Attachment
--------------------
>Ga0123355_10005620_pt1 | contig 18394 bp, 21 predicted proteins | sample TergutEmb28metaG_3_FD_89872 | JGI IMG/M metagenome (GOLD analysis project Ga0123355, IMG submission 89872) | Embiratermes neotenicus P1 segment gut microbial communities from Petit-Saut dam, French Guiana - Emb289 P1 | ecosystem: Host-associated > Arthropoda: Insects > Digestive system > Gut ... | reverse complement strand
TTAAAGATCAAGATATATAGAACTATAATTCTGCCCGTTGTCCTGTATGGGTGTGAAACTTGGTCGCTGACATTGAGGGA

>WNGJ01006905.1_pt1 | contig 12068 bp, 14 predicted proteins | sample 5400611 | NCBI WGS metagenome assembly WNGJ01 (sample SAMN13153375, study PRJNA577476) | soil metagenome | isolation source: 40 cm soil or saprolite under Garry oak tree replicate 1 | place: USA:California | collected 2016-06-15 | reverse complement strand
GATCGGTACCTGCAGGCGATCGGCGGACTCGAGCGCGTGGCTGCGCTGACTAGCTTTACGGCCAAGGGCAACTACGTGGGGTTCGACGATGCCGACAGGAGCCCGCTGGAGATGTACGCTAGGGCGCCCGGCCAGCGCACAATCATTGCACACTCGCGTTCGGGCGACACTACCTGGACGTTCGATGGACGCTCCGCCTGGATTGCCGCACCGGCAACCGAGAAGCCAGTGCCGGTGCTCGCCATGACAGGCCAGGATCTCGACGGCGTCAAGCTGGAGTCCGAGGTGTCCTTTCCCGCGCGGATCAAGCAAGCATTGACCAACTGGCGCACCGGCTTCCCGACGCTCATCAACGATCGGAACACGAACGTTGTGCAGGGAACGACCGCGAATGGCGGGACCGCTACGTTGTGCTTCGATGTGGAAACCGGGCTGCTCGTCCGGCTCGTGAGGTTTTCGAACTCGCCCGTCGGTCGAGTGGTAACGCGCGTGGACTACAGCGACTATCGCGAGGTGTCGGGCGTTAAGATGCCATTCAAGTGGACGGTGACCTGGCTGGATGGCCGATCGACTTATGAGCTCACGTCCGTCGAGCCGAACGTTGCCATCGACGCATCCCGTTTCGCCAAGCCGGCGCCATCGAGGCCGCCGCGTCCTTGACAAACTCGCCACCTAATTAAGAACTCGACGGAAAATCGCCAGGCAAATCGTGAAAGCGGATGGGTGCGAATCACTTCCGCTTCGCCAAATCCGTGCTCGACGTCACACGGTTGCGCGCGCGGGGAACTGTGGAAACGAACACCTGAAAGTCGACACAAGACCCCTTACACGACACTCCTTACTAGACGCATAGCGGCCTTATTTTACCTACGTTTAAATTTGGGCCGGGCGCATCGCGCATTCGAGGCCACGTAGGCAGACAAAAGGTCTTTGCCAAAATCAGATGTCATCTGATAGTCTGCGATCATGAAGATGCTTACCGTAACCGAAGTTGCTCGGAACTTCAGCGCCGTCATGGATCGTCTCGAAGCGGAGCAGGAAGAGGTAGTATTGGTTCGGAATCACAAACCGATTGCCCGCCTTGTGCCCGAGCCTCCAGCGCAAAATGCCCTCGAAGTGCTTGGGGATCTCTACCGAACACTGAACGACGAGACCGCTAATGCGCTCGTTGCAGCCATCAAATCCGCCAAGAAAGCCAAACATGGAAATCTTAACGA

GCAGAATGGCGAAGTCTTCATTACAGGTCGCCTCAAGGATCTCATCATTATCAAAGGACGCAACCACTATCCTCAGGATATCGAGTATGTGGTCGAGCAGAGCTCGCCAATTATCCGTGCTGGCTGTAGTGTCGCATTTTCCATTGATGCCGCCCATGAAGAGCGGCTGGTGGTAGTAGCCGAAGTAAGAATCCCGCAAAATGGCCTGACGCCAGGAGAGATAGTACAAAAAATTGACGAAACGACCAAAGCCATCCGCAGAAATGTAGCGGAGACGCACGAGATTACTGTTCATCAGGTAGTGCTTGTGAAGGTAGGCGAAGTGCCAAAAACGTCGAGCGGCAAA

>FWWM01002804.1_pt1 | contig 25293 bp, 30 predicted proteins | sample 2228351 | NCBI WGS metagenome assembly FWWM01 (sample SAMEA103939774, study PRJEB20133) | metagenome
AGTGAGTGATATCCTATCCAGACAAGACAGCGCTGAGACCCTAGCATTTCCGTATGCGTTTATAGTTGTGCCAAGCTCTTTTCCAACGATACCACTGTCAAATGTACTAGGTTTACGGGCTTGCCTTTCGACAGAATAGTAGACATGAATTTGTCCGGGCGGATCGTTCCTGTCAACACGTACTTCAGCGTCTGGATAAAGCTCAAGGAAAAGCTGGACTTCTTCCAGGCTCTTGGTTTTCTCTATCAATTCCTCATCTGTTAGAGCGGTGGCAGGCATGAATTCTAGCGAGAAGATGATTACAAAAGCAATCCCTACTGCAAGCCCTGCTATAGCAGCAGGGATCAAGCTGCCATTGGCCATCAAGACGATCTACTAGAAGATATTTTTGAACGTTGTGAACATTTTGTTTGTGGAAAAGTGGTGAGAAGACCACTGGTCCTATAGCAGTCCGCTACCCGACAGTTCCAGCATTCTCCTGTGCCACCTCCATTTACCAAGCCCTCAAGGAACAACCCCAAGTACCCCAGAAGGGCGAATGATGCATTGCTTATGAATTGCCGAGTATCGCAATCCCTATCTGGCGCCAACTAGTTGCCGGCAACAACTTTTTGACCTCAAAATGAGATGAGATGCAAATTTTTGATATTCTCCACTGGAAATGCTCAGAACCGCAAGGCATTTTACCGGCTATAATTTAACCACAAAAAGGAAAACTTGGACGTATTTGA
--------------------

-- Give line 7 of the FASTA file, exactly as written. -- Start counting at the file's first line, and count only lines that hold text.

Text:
AGTGAGTGATATCCTATCCAGACAAGACAGCGCTGAGACCCTAGCATTTCCGTATGCGTTTATAGTTGTGCCAAGCTCTTTTCCAACGATACCACTGTCAAATGTACTAGGTTTACGGGCTTGCCTTTCGACAGAATAGTAGACATGAATTTGTCCGGGCGGATCGTTCCTGTCAACACGTACTTCAGCGTCTGGATAAAGCTCAAGGAAAAGCTGGACTTCTTCCAGGCTCTTGGTTTTCTCTATCAATTCCTCATCTGTTAGAGCGGTGGCAGGCATGAATTCTAGCGAGAAGATGATTACAAAAGCAATCCCTACTGCAAGCCCTGCTATAGCAGCAGGGATCAAGCTGCCATTGGCCATCAAGACGATCTACTAGAAGATATTTTTGAACGTTGTGAACATTTTGTTTGTGGAAAAGTGGTGAGAAGACCACTGGTCCTATAGCAGTCCGCTACCCGACAGTTCCAGCATTCTCCTGTGCCACCTCCATTTACCAAGCCCTCAAGGAACAACCCCAAGTACCCCAGAAGGGCGAATGATGCATTGCTTATGAATTGCCGAGTATCGCAATCCCTATCTGGCGCCAACTAGTTGCCGGCAACAACTTTTTGACCTCAAAATGAGATGAGATGCAAATTTTTGATATTCTCCACTGGAAATGCTCAGAACCGCAAGGCATTTTACCGGCTATAATTTAACCACAAAAAGGAAAACTTGGACGTATTTGA